How to Save Your Software Project


The software project gone awry is a familiar theme in columns and articles on this site. In this column, Elisabeth Hendrickson uses her knack for observation to draw relevant lessons from seventeenth-century naval history. Read her advice on how to save your project from sinking.

In 1628, the grand warship Vasa launched for her maiden voyage. What started as a ceremonial trot around the harbor ended in disaster. Ten minutes out, the Vasa sank, taking many of those aboard with her.

You might be thinking, "Thanks for the history lesson, but what does this have to do with software?"

I know something about the sinking of the Vasa because I had the opportunity to visit the Vasa in her home, the Vasamuseet, last year. While there, I spent hours reading the plaques and playing with the computer simulation of her capsizing. That's when I realized that the Vasa story is being relived today in organizations throughout the software industry.

The Vasa's is a story of a project gone awry, taking the project team down with it. Some of the contributing factors that led to the Vasa sinking centuries ago will seem terribly familiar to software folks today.

It was an ambitious project. With 64 guns on two gundecks, the Vasa was to be the mightiest warship built to date. Thus it was especially inconvenient that…

The leadership changed mid-project. The original architect, Henrik Hybertsson, died before the project could be completed. His assistant, Hein Jacobsson, took over after his death. Not having the original ship builder see the project through to completion was an even bigger burden than you might imagine because…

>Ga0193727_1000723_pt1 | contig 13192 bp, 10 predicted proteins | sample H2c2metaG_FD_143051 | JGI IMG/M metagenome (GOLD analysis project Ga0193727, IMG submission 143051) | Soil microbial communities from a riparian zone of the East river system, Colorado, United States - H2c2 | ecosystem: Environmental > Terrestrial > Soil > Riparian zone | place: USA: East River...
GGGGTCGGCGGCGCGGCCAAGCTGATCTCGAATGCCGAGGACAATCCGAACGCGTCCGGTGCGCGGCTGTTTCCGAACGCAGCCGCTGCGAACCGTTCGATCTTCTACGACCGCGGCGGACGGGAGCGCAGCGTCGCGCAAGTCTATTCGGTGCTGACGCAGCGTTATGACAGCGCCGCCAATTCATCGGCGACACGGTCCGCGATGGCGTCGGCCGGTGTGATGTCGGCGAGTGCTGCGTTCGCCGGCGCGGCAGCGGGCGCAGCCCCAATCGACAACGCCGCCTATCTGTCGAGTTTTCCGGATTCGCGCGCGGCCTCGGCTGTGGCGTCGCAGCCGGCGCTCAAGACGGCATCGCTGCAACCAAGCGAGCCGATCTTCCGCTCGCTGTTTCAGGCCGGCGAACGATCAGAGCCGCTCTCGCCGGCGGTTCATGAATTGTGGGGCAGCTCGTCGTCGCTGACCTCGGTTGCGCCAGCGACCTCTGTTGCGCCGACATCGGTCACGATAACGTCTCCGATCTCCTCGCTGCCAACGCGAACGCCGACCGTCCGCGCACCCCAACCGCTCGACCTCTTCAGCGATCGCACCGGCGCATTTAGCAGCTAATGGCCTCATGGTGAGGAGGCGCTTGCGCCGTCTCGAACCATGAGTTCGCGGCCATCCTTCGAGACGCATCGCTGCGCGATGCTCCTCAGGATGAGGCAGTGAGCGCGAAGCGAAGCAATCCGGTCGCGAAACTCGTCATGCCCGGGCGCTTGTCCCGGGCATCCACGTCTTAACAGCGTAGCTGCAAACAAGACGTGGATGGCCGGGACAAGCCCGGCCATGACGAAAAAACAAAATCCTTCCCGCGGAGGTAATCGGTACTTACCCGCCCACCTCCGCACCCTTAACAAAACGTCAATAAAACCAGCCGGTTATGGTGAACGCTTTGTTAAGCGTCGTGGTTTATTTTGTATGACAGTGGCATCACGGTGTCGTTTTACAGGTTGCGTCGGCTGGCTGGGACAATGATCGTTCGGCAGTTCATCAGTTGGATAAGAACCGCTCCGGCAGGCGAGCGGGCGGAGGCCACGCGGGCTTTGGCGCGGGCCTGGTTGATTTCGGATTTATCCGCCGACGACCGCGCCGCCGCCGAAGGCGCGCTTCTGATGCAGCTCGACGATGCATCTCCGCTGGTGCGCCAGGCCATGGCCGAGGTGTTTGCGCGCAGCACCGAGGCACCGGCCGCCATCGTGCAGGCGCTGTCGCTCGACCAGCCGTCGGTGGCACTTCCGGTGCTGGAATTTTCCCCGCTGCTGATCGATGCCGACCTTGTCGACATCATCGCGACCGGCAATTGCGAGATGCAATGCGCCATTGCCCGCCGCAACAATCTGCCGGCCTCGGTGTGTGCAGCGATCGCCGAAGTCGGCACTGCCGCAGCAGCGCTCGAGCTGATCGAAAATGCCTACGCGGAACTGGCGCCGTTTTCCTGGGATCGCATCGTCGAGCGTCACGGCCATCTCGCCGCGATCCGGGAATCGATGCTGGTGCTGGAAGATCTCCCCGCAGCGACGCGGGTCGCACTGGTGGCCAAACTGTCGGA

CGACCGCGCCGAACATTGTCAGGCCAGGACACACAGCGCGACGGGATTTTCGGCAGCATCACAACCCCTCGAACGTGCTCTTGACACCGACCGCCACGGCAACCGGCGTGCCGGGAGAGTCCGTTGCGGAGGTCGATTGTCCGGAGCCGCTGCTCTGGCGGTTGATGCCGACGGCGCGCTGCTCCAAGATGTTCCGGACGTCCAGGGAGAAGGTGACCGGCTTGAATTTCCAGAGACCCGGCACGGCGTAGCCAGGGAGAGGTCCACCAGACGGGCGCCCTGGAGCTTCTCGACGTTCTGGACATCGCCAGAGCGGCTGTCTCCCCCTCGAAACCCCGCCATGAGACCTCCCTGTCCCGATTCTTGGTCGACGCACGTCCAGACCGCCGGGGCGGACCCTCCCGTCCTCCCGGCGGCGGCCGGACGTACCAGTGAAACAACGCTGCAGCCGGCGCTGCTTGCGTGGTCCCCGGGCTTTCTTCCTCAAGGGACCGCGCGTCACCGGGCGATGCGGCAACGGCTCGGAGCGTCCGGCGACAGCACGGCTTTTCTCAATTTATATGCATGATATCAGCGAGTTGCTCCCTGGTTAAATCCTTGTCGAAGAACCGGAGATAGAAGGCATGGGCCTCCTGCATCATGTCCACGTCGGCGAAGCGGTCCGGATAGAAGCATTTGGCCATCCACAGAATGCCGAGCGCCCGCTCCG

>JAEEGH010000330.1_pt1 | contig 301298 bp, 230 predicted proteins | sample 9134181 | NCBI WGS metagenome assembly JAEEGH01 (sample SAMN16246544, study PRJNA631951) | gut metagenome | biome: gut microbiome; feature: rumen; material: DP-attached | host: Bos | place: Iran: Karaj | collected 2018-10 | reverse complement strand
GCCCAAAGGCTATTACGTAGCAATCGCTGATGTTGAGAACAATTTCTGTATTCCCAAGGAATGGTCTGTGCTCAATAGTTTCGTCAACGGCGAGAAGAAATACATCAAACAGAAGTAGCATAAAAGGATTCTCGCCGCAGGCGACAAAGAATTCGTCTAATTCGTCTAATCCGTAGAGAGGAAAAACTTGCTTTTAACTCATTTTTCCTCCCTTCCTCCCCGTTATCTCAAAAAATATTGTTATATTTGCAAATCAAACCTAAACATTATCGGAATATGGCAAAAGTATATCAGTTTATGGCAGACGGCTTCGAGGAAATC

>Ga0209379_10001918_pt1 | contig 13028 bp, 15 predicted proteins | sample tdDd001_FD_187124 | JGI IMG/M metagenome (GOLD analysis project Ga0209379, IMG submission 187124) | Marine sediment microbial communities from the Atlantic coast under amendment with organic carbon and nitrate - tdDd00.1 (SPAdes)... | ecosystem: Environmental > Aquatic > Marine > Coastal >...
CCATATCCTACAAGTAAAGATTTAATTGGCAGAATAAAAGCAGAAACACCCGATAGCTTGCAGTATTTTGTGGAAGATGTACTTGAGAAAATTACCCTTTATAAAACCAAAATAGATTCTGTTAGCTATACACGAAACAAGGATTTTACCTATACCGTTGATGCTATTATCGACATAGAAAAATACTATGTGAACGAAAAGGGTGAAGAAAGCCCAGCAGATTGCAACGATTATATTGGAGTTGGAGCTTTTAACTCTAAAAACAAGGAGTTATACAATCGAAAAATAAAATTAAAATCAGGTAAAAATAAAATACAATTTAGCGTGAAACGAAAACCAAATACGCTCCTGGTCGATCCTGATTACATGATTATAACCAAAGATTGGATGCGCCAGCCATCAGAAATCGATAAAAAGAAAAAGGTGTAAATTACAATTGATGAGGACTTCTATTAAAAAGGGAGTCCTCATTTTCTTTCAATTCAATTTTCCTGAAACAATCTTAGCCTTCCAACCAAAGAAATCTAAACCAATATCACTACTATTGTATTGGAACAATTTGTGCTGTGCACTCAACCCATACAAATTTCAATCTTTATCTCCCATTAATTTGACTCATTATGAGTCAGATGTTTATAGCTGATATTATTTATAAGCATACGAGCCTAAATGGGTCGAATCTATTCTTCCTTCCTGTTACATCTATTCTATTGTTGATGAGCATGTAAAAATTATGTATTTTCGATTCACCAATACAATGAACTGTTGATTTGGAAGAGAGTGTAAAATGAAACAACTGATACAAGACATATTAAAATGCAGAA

There were no detailed plans. At the time the Vasa was built, experienced ship builders used their past experience along with key measurements to guide the ship building process. And then…

Upper management dictated the ship date (literally). King Gustavus Adolphus decreed that the ship must be finished by 21 July 1628 or the shipbuilders would face "His Royal Majesty's disfavor." Displeasing the king was then, as it is today, a career-limiting move. The king also saw to it that…

There were late-breaking changes in the design. The hull of the mighty war ship was created from four segments of wood. Typical designs at the time involved only three segments of wood, so some archaeologists are guessing that the size of the ship was expanded during construction. Further, the king decreed that there would be two closed gundecks rather than the traditional one, thus allowing more, bigger guns on board. The added weight above the waterline resulted in an instability that was detected when…

The ship failed its acceptance test. One of the final tests that the team undertook was a stability test known as the heeling test. In this test, thirty sailors ran back and forth along the deck to make the ship rock. The test was halted after just three runs because the ship was rocking so badly. The ship builders and the king were not present for the test. Admiral Fleming, the admiral of the Vasa, was present, but seemed unconcerned by the test results. He approved sailing the ship despite her apparent instability. How could someone ignore such dramatic test results? It's understandable if you consider that…

The cost of failure was too high. So much money had been poured into the Vasa project that failure was inconceivable. By the time the team ran the heeling test, there was little that could be done to change the ship. Having worked on a few software projects with the same characteristics as the Vasa, I can guess that it was easier for the project team to ignore the bad test results than to consider scrapping the entire project.

About the author

Elisabeth Hendrickson's picture Elisabeth Hendrickson

The founder and president of Quality Tree Software, Inc., Elisabeth Hendrickson wrote her first line of code in 1980. Moments later, she found her first bug. Since then Elisabeth has held positions as a tester, developer, manager, and quality engineering director in companies ranging from small startups to multi-national enterprises. A member of the agile community since 2003, Elisabeth has served on the board of directors of the Agile Alliance and is a co-organizer of the Agile Alliance Functional Testing Tools program. She now splits her time between teaching, speaking, writing, and working on agile teams with test-infected programmers who value her obsession with testing. Elisabeth blogs at and can be found on Twitter as @testobsessed.

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